Today we, along with Google Doodle, celebrate the birthday of Swiss mathematician Leonhard Euler (1707-1783). Euler completed work in astronomy, physics, and mechanics, but he remains most famous for his work in mathematics.
Leonhard Euler is responsible for many of our modern mathematical terminology, including the principle of a function. A function, noted as f(x), is a formula or algorithm that is applied to argument x, producing exactly one specific output for each input. He’s also responsible for the modern notation of trigonometric functions, such as sine, cosine, and tangent. And although he didn’t discover the constants e and pi, he’s responsible for popularizing the letter e as the base of the natural logarithm – to this day referred to as “Euler’s number” – and the Greek letter pi for the ratio of a circle’s circumference to its diameter. He also popularized using the Greek letter sigma for summation and the letter i for irrational numbers.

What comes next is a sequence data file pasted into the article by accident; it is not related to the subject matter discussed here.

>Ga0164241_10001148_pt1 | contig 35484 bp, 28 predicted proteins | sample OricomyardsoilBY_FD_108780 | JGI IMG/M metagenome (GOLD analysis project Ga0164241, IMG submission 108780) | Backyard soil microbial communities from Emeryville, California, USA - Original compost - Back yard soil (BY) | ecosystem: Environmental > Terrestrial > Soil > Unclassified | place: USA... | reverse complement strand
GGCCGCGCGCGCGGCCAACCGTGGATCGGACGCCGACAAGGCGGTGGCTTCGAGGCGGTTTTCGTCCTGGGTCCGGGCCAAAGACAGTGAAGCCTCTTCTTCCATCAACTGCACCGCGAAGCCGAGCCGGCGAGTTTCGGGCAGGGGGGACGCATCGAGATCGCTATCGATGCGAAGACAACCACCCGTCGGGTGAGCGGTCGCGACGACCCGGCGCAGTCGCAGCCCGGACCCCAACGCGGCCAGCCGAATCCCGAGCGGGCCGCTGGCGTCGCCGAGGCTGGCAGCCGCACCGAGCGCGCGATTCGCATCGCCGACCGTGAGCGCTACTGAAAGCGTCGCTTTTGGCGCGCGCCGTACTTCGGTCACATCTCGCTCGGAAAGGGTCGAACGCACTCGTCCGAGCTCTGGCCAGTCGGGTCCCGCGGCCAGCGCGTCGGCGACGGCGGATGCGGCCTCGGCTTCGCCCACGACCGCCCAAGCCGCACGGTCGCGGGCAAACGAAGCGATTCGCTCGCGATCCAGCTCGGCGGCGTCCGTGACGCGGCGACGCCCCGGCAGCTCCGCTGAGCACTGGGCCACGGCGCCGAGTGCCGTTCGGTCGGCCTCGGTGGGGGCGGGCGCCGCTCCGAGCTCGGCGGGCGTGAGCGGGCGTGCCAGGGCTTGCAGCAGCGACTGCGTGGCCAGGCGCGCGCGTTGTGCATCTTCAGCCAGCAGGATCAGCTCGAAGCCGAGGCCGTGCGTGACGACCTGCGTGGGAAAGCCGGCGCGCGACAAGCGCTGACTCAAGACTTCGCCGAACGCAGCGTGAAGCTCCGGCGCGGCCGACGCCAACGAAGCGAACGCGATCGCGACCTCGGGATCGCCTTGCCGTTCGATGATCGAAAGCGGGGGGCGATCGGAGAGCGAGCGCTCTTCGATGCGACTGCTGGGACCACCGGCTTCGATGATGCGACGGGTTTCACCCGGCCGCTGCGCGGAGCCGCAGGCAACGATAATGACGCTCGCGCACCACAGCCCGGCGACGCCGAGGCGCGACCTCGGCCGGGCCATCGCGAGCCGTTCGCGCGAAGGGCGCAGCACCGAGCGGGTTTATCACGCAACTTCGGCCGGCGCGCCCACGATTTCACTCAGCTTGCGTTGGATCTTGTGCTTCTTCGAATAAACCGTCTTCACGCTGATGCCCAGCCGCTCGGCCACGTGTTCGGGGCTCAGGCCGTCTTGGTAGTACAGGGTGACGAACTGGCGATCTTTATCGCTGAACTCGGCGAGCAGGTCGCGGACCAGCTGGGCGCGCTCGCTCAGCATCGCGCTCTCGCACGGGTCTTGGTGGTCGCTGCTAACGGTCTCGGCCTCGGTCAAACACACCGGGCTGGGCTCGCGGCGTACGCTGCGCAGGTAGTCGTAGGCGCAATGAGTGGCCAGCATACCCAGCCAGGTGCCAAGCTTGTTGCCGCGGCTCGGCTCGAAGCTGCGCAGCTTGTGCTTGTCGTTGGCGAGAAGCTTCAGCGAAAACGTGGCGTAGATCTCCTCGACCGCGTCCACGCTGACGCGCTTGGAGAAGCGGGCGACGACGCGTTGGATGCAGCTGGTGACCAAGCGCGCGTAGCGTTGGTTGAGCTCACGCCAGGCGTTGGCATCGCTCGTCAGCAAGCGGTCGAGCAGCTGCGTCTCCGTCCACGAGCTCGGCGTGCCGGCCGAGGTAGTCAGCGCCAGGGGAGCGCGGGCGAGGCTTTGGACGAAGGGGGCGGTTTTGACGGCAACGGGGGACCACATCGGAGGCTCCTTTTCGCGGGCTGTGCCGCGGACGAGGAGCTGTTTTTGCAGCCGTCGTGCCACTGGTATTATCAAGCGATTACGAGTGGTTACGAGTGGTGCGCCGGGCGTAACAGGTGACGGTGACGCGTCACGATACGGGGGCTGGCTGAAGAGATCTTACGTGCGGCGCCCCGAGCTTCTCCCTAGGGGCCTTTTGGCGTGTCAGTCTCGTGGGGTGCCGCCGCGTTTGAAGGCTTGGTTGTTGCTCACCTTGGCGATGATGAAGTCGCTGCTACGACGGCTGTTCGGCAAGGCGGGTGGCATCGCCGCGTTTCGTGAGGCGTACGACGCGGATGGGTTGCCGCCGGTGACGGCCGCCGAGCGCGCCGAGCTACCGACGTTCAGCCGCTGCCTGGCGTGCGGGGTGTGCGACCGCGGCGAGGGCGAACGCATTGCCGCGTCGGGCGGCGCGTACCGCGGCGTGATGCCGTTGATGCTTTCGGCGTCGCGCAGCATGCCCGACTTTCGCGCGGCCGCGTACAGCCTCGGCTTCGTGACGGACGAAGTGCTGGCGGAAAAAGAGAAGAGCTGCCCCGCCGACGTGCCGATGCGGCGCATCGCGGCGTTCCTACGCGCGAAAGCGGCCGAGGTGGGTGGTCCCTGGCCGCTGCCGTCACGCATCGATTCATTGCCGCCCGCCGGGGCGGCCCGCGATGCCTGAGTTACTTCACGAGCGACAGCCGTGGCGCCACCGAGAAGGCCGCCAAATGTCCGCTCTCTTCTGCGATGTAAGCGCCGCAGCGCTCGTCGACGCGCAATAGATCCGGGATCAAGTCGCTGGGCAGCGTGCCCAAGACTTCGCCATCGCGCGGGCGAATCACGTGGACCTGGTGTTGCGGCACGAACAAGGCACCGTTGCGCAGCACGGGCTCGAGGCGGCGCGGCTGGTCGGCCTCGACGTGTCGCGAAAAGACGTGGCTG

If it sounds like Euler didn’t do much but make up notation for other people’s work, think again! He contributed significant advancement to infinitesimal calculus (Euler’s formula, Euler’s identity, Euler-Lagrange equation), graph theory (Eulerian path, Euler characteristic), number theory (Euler’s theorem, Euler product formula for the Riemann zeta function), applied mathematics (Euler numbers, Euler’s method, Euler-Maclaurin formula, Euler-Mascheroni constant), and logic (Euler’s diagram). In fact, if you put together all of Euler’s published work, you’d have a small library.
Please join me in celebrating Euler’s birthday today!